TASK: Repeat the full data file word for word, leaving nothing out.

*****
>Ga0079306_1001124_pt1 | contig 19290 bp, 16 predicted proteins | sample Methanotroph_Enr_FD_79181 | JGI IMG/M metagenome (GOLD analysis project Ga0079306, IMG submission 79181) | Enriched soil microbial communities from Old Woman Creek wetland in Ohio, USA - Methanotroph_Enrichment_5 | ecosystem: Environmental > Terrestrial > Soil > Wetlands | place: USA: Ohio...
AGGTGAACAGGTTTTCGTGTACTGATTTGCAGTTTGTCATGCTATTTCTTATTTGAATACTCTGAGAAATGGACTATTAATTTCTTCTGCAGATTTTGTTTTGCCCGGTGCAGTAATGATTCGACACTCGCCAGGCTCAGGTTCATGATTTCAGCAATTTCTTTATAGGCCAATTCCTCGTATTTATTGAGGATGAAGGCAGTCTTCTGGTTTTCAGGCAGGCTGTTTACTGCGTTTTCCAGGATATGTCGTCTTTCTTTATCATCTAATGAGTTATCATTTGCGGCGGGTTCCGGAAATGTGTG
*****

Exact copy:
>Ga0079306_1001124_pt1 | contig 19290 bp, 16 predicted proteins | sample Methanotroph_Enr_FD_79181 | JGI IMG/M metagenome (GOLD analysis project Ga0079306, IMG submission 79181) | Enriched soil microbial communities from Old Woman Creek wetland in Ohio, USA - Methanotroph_Enrichment_5 | ecosystem: Environmental > Terrestrial > Soil > Wetlands | place: USA: Ohio...
AGGTGAACAGGTTTTCGTGTACTGATTTGCAGTTTGTCATGCTATTTCTTATTTGAATACTCTGAGAAATGGACTATTAATTTCTTCTGCAGATTTTGTTTTGCCCGGTGCAGTAATGATTCGACACTCGCCAGGCTCAGGTTCATGATTTCAGCAATTTCTTTATAGGCCAATTCCTCGTATTTATTGAGGATGAAGGCAGTCTTCTGGTTTTCAGGCAGGCTGTTTACTGCGTTTTCCAGGATATGTCGTCTTTCTTTATCATCTAATGAGTTATCATTTGCGGCGGGTTCCGGAAATGTGTG